Donating to a cause you care about is rewarding. Unfortunately, not all charities are created equal. Taking the proper precautions before giving ensures that your donations go to the people and organizations you want to help—and that you’re meeting both your personal and financial goals.
Trust, but verify
Be cautious of charities that spring up overnight in response to current events or natural disasters. Many of them may not have the infrastructure to get your donations to the affected areas or people.
Confirm that the charity is a true 501(c) organization by checking the IRS website. Other third-party sites, such as Charity Navigator and GuideStar, can also offer insights into how the organization runs and spends its donations. You can also get a better idea of how effective their efforts are.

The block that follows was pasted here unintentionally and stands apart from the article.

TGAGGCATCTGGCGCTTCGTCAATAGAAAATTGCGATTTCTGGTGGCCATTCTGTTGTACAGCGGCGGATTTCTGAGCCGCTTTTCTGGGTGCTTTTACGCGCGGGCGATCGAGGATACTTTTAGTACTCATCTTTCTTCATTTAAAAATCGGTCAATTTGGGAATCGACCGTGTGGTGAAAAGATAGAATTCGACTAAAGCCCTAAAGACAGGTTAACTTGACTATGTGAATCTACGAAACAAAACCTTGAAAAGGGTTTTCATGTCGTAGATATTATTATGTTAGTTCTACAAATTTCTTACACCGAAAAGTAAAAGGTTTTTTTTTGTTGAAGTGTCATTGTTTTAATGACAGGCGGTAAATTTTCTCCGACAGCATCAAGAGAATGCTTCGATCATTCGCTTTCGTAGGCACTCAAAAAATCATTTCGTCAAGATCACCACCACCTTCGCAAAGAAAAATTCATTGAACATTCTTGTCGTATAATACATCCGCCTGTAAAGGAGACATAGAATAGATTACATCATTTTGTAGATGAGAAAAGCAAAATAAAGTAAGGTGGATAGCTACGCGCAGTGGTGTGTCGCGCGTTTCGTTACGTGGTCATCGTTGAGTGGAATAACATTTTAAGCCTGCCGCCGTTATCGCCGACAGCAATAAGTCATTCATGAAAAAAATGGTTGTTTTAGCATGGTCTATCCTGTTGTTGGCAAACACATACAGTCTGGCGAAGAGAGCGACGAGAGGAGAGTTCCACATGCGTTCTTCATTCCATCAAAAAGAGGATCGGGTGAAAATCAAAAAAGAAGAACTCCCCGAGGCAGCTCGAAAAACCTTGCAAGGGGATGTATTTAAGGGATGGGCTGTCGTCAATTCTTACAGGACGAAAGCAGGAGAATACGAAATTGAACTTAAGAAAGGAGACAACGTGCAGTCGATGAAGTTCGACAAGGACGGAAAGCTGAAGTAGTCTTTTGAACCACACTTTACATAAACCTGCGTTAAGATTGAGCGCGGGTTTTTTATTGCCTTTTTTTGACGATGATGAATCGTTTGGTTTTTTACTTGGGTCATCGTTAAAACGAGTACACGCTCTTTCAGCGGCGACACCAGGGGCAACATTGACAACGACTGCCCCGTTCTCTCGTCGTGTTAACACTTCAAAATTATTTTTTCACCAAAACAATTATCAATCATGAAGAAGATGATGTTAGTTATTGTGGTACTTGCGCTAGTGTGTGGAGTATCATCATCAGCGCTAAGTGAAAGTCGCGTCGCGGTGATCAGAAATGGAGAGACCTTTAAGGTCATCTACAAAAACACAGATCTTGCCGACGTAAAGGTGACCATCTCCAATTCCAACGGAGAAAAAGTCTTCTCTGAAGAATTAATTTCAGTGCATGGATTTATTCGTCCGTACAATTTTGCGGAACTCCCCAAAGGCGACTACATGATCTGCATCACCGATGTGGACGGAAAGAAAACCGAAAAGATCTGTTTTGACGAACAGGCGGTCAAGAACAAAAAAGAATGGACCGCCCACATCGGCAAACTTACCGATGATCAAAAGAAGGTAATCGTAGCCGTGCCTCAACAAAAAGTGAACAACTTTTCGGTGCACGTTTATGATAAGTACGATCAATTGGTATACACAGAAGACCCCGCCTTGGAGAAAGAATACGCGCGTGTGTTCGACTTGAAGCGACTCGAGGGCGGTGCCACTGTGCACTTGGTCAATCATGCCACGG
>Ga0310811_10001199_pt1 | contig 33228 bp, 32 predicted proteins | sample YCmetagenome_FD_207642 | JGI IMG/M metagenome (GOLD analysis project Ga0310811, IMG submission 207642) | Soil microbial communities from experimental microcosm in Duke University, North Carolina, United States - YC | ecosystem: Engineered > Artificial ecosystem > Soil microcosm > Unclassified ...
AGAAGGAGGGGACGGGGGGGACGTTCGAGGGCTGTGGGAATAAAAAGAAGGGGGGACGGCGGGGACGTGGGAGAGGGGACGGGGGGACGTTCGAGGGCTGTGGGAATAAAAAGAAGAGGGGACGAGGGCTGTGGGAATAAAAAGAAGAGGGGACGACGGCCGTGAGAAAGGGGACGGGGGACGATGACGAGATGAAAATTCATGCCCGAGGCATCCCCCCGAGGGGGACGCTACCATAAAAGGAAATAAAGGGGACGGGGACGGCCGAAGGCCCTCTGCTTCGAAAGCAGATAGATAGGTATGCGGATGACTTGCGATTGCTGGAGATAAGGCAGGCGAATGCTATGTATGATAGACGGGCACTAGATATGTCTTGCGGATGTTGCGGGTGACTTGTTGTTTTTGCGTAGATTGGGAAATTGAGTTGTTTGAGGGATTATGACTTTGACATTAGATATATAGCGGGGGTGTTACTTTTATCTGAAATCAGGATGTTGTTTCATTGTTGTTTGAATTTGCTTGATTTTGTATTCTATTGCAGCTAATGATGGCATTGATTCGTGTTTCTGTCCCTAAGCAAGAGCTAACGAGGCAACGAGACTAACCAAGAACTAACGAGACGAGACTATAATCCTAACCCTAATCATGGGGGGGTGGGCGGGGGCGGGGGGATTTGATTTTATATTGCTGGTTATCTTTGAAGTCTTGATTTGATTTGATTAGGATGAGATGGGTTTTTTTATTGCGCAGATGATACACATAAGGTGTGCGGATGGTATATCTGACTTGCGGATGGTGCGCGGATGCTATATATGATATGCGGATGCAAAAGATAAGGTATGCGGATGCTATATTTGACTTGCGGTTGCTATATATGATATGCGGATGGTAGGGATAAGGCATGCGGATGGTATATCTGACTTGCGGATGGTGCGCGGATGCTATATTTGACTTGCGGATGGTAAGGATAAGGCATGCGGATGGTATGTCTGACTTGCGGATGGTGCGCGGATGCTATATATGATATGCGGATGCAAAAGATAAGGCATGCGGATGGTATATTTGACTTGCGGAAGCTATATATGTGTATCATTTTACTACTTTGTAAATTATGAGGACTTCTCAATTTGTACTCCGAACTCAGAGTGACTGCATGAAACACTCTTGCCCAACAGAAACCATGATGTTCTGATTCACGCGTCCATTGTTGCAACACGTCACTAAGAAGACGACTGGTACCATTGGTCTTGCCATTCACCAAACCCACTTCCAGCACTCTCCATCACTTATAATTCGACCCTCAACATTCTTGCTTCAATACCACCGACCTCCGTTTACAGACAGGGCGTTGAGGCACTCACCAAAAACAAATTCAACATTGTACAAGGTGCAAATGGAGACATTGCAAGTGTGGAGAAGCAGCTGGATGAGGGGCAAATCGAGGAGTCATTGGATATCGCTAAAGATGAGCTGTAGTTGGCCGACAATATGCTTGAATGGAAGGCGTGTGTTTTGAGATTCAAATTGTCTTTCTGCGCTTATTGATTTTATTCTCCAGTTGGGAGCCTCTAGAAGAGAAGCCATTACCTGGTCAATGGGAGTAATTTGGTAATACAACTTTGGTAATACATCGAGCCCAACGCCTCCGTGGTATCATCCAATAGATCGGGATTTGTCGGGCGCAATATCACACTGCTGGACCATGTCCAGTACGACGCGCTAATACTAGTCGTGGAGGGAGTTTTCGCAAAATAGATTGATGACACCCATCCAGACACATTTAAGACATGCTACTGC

If someone solicits you for a donation, call the charity and ask if they’re aware of a solicitation you received. If not, it may be a scam.
Ignore high-pressure sales
Legitimate fundraisers generally don’t push you to give on the spot. Be wary of charities offering to send a courier or overnight delivery service to collect your donation immediately.
Trust your instincts
Some scammers may try to trick you by thanking you for a pledge you didn’t make. If you don’t remember making the donation or don’t have a record of your previous pledge, resist the pressure to give.
Consider the costs of your gift
When buying merchandise or tickets for special events from a charity, remember that these items cost money and generally are paid for out of your contribution. The same principle applies when receiving free goods in exchange for a donation. Although this can be an effective fundraising tool, giving this way means that less money goes directly to charity.
Avoid those claiming sweepstakes winnings in exchange for a contribution. Under U.S. law, you don’t have to donate to be eligible for a sweepstakes.
Do not send or give cash
Cash can be lost or stolen. For security and tax purposes, it’s best to pay by credit card or check—made payable to the charity, not the solicitor.
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